Germany accused China of inflaming tensions with its recent military drills around Taiwan, ahead of a visit by Foreign Minister Annalena Baerbock to Beijing.
"We have the impression that measures such as threatening military gestures... increase the risk of unintended military clashes," foreign ministry spokeswoman Andrea Sasse said.
Germany is "working with our international partners to contribute to de-escalation" in the region, she added.
She will discuss Taiwan and the war in Ukraine with top Chinese foreign and defence officials during her visit.
The trip comes hot on the heels of a controversial visit to Beijing by French President Emmanuel Macron.
Macron ruffled feathers of some Western allies by saying Europe should not follow US policy on Taiwan as he flew back from China last week.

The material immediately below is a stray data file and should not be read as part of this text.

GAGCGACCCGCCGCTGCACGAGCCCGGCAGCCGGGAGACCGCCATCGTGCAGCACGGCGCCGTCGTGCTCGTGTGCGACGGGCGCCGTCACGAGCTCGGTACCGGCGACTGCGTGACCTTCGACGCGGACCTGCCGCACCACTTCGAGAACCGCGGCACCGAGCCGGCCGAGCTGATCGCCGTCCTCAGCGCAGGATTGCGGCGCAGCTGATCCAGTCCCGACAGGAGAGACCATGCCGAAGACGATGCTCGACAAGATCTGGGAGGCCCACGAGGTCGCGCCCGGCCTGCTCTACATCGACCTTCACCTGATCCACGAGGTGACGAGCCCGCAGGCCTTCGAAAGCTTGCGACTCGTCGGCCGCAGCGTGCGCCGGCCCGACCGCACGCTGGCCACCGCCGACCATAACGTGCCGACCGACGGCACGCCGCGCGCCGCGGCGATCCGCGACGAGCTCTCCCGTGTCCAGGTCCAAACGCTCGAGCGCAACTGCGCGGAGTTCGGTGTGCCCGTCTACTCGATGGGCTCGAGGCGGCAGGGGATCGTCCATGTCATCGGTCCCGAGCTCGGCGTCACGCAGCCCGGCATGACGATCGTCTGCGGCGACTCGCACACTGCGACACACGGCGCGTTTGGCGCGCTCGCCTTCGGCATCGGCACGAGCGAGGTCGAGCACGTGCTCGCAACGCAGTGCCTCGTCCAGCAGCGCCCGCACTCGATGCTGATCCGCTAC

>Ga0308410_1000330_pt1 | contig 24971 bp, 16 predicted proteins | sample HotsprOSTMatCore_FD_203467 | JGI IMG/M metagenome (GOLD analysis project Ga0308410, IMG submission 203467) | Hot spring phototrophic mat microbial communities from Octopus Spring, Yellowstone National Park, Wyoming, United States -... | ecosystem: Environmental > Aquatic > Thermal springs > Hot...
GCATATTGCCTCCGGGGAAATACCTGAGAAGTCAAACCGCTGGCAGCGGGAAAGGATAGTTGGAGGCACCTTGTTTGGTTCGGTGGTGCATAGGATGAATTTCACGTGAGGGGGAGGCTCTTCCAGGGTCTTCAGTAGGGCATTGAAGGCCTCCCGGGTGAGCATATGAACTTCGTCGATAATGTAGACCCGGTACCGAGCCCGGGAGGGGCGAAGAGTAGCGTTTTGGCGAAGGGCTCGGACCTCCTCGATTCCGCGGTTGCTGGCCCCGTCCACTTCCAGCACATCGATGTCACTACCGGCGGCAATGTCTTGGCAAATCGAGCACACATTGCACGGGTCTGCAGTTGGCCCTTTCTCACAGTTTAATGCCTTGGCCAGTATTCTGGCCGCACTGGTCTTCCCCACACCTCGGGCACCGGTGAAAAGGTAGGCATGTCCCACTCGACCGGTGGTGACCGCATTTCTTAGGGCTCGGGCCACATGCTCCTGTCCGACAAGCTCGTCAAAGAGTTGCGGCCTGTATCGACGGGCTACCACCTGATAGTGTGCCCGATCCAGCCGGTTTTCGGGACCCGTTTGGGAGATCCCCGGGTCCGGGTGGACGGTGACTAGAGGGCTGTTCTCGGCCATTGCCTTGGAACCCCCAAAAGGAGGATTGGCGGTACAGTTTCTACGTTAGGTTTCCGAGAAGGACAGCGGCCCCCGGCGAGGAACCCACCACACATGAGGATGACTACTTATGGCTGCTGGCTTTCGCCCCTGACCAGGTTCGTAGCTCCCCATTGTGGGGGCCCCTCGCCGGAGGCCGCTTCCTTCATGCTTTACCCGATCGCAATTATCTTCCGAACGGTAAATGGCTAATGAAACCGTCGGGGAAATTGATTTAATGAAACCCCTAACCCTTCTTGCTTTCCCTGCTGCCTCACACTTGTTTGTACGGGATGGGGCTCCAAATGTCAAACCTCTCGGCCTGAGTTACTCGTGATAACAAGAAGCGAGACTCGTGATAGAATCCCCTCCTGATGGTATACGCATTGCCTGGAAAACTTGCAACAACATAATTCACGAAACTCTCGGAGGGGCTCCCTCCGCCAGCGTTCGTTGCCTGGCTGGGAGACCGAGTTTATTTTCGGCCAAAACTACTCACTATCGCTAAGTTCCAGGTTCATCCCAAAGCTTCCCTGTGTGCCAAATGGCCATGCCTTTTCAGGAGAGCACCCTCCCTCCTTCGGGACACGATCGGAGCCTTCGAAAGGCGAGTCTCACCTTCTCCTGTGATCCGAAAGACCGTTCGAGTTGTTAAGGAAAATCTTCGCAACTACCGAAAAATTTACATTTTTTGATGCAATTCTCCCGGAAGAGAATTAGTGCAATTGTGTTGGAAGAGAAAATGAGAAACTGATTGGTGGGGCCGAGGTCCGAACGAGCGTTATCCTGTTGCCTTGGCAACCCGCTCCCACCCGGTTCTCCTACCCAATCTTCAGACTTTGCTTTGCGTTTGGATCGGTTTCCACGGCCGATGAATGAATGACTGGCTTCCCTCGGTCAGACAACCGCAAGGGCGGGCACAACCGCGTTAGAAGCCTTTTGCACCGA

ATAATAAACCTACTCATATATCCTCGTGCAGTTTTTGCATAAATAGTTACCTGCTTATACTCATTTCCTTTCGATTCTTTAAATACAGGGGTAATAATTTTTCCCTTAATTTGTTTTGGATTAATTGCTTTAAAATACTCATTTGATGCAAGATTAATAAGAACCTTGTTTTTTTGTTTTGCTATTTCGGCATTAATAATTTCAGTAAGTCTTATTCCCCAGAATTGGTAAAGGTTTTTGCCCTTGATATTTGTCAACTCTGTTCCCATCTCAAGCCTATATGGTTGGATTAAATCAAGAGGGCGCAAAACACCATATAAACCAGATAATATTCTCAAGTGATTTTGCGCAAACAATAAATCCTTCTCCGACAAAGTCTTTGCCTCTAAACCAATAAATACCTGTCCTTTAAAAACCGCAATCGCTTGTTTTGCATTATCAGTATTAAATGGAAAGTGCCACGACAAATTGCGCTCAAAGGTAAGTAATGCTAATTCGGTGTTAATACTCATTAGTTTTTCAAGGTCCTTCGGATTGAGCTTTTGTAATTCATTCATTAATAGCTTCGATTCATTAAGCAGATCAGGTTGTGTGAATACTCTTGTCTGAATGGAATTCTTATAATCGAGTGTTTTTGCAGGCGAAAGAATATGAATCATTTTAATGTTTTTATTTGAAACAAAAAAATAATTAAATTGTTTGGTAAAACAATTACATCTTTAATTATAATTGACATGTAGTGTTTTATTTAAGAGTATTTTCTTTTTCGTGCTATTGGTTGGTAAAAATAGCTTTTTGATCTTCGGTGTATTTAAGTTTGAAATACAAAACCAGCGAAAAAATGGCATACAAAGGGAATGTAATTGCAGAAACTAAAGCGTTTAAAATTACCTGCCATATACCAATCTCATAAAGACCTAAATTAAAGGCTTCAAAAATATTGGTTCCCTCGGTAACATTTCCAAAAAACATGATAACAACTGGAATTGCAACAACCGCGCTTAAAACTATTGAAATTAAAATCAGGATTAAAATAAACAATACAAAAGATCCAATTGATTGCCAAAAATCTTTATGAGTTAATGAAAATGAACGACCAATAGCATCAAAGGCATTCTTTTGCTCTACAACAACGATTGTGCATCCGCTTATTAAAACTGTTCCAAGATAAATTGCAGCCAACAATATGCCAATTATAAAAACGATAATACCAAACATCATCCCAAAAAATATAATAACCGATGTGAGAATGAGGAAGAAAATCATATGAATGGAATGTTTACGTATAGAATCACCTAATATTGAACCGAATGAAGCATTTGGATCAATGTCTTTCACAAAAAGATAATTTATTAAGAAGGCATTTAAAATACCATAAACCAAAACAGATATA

Both Sasse and a spokeswoman for Chancellor Olaf Scholz declined to comment when asked for a response to Macron's remarks at a government press conference on Wednesday.
China and Taiwan split following a civil war in 1949.
Beijing views the democratic island as part of its territory and has vowed to take it one day, stepping up its rhetoric and military activity around the island in recent years.
Washington has for decades sold weapons to Taipei to help ensure its self-defence, and offered political support.
China on Monday concluded three days of military drills launched in response to a visit last week by Taiwan's President Tsai Ing-wen to the United States, where she met a bipartisan group of lawmakers and House Speaker Kevin McCarthy.
EU foreign policy chief Josep Borrell was due to join Baerbock on the trip, but he will no longer attend after testing positive for Covid-19.